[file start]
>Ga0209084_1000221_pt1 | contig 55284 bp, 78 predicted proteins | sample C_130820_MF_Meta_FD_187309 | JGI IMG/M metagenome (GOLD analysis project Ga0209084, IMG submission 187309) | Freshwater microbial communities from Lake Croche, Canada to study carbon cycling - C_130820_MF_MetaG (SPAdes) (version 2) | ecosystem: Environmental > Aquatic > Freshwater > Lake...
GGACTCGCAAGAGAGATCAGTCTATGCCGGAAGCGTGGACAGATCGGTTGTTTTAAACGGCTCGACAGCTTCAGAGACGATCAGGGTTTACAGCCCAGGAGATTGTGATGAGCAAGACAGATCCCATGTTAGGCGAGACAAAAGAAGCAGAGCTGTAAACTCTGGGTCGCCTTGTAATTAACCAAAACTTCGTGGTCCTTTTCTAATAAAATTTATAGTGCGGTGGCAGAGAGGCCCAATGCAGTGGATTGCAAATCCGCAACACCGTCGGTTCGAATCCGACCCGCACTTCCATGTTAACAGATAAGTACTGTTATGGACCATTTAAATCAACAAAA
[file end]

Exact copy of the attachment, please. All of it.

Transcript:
>Ga0209084_1000221_pt1 | contig 55284 bp, 78 predicted proteins | sample C_130820_MF_Meta_FD_187309 | JGI IMG/M metagenome (GOLD analysis project Ga0209084, IMG submission 187309) | Freshwater microbial communities from Lake Croche, Canada to study carbon cycling - C_130820_MF_MetaG (SPAdes) (version 2) | ecosystem: Environmental > Aquatic > Freshwater > Lake...
GGACTCGCAAGAGAGATCAGTCTATGCCGGAAGCGTGGACAGATCGGTTGTTTTAAACGGCTCGACAGCTTCAGAGACGATCAGGGTTTACAGCCCAGGAGATTGTGATGAGCAAGACAGATCCCATGTTAGGCGAGACAAAAGAAGCAGAGCTGTAAACTCTGGGTCGCCTTGTAATTAACCAAAACTTCGTGGTCCTTTTCTAATAAAATTTATAGTGCGGTGGCAGAGAGGCCCAATGCAGTGGATTGCAAATCCGCAACACCGTCGGTTCGAATCCGACCCGCACTTCCATGTTAACAGATAAGTACTGTTATGGACCATTTAAATCAACAAAA